Gene Hackman’s Classic Crime Movie Gets Censored By Criterion

A short scene has been cut out of the Criterion Collection version of The French Connection because of the inclusion of ethnic slurs.

By Douglas Helm | Updated

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A censored version of Gene Hackman’s classic 1971 The French Connection is currently in the Criterion Collection, as reported by Word of Reel. The censored scene in question, which doesn’t appear in the version whatsoever, contains two ethnic slurs in dialogue spoken by Hackman’s Popeye Doyle character. In the scene, Doyle says “You dumb guinea,” and “Never trust a [slur].”

Although the cut scene is minor, it is an interesting choice to censor it considering the context it gives Gene Hackman‘s character. Hackman plays an NYPD detective in The French Connection, and Doyle is frankly an unsavory person, so it’s not surprising that a cop from the 1970s would be racist. Taking the scene out probably makes Doyle seem like more of a good guy than he actually is.

There are definitely plenty of films that use racial slurs haphazardly, but in this case, it definitely seems like Gene Hackman’s character should be recognized as a bigot since his character is more of an anti-hero at best. Of course, this version of The French Connection could just be the one that The Criterion Collection has the rights to stream, so it may not necessarily be an intentional choice. Regardless, it is a pretty small thing and your experience watching the movie won’t likely change that much missing out on it, you might just miss out on a small bit of context for Doyle’s character.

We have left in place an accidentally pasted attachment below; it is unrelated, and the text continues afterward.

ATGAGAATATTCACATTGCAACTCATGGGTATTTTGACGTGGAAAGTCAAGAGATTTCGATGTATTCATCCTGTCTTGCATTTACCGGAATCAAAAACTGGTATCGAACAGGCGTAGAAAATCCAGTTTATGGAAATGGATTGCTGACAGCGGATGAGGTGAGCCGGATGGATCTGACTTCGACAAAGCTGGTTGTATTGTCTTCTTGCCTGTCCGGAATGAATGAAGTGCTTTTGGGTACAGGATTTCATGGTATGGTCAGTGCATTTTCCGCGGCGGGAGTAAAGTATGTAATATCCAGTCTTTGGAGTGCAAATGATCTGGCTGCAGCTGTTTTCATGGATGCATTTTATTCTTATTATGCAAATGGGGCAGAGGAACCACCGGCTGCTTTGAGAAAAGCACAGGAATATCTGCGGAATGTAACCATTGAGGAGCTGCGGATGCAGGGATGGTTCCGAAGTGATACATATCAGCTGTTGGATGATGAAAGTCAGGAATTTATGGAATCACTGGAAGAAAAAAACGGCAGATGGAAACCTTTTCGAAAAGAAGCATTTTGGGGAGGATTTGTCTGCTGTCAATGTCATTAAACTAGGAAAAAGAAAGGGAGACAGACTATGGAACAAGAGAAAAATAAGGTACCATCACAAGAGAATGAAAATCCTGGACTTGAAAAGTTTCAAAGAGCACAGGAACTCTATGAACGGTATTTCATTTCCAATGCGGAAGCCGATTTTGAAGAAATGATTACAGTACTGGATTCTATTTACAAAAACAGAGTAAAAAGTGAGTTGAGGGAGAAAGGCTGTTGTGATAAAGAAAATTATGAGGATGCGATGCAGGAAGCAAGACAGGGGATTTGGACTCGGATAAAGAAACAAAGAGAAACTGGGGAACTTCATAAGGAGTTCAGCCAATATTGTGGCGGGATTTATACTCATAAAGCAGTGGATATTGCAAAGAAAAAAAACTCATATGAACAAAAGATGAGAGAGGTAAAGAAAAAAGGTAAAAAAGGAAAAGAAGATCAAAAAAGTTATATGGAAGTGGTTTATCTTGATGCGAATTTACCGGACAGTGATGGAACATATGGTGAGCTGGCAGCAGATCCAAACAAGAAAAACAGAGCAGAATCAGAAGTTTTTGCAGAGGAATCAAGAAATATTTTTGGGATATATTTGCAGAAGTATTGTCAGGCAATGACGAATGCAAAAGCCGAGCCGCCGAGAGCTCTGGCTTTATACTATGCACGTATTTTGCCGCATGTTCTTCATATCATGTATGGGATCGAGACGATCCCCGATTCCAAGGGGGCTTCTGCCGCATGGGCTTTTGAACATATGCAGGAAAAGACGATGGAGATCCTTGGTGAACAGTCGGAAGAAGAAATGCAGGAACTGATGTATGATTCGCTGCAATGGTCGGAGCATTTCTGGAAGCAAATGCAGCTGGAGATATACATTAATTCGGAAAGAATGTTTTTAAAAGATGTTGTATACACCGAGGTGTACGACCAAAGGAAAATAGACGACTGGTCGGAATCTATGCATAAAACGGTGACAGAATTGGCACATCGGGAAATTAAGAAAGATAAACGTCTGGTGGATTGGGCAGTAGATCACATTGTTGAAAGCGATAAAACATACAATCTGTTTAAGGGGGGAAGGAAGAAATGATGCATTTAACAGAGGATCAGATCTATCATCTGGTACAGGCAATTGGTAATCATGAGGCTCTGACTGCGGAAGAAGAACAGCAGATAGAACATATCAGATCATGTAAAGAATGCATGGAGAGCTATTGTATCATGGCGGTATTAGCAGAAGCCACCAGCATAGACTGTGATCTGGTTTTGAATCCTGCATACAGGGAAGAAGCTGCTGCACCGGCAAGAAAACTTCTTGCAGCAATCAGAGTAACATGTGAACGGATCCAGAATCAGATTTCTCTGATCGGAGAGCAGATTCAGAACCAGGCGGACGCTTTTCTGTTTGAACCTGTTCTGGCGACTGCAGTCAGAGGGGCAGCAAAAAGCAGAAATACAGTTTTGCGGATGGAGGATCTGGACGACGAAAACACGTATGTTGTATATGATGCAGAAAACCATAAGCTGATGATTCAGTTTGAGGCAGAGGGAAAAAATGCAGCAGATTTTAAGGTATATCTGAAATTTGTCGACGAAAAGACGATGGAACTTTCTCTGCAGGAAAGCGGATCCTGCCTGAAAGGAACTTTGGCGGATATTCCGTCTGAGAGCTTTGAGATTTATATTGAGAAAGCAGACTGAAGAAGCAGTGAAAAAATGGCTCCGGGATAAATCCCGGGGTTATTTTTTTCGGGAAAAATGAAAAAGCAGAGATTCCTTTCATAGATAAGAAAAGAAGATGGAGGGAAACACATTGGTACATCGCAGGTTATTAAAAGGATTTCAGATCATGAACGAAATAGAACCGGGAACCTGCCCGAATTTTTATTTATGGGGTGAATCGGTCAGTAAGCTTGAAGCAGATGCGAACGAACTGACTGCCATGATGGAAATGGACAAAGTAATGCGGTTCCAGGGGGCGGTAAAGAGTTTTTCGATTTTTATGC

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Gene Hackman in The French Connection (1971)

If you’ve never seen the film, Gene Hackman stars as Jimmy “Popeye” Doyle along with Roy Scheider as his partner Buddy Russo. The two NYPD detectives in the Narcotics Bureau uncover a heroine smuggling ring and must chase down a French smuggler. Along with Hackman and Scheider, The French Connection stars Fernando Rey, Tony Lo Bianco, Marcel Bozzuffi, Bill Hickman, Frederic de Pasquale, Ann Rebbot, Harold Gary, Arlene Farber, Eddie Egan, Andre Ernotte, Sonny Grosso, Randy Jurgenson, and Alan Weeks.

Gene Hackman earned a Best Actor Oscar for his work in The French Connection and the film earned four additional Oscars including Best Picture, Best Director, Best Film Editing, and Best Adapted Screenplay. It was also nominated for Best Supporting Actor for Scheider, Best Cinematography, and Best Sound Mixing. William Friedkin directed the film with a screenplay adapted by  Ernest Tidyman based on Robin Moore’s 1969 book of the same name.

Gene Hackman and Roy Scheider would also reprise their roles in the sequel The French Connection II, which was also well-received, though the original is widely considered one of the best films of all time. The film was also added to the United States National Film Registry by the Library of Congress in 2005 for cultural preservation. Along with all of these accolades, the film also notably features one of the best car chases in cinema history.

Of course, it is also considered one of Gene Hackman’s finest performances, which is high praise considering his illustrious career. As mentioned, the censored version of The French Connection isn’t significantly censored, so it’s still well worth the watch if you have access to The Criterion Collection. The sequel is also worth the watch if you’re willing to cough up the cash to rent it.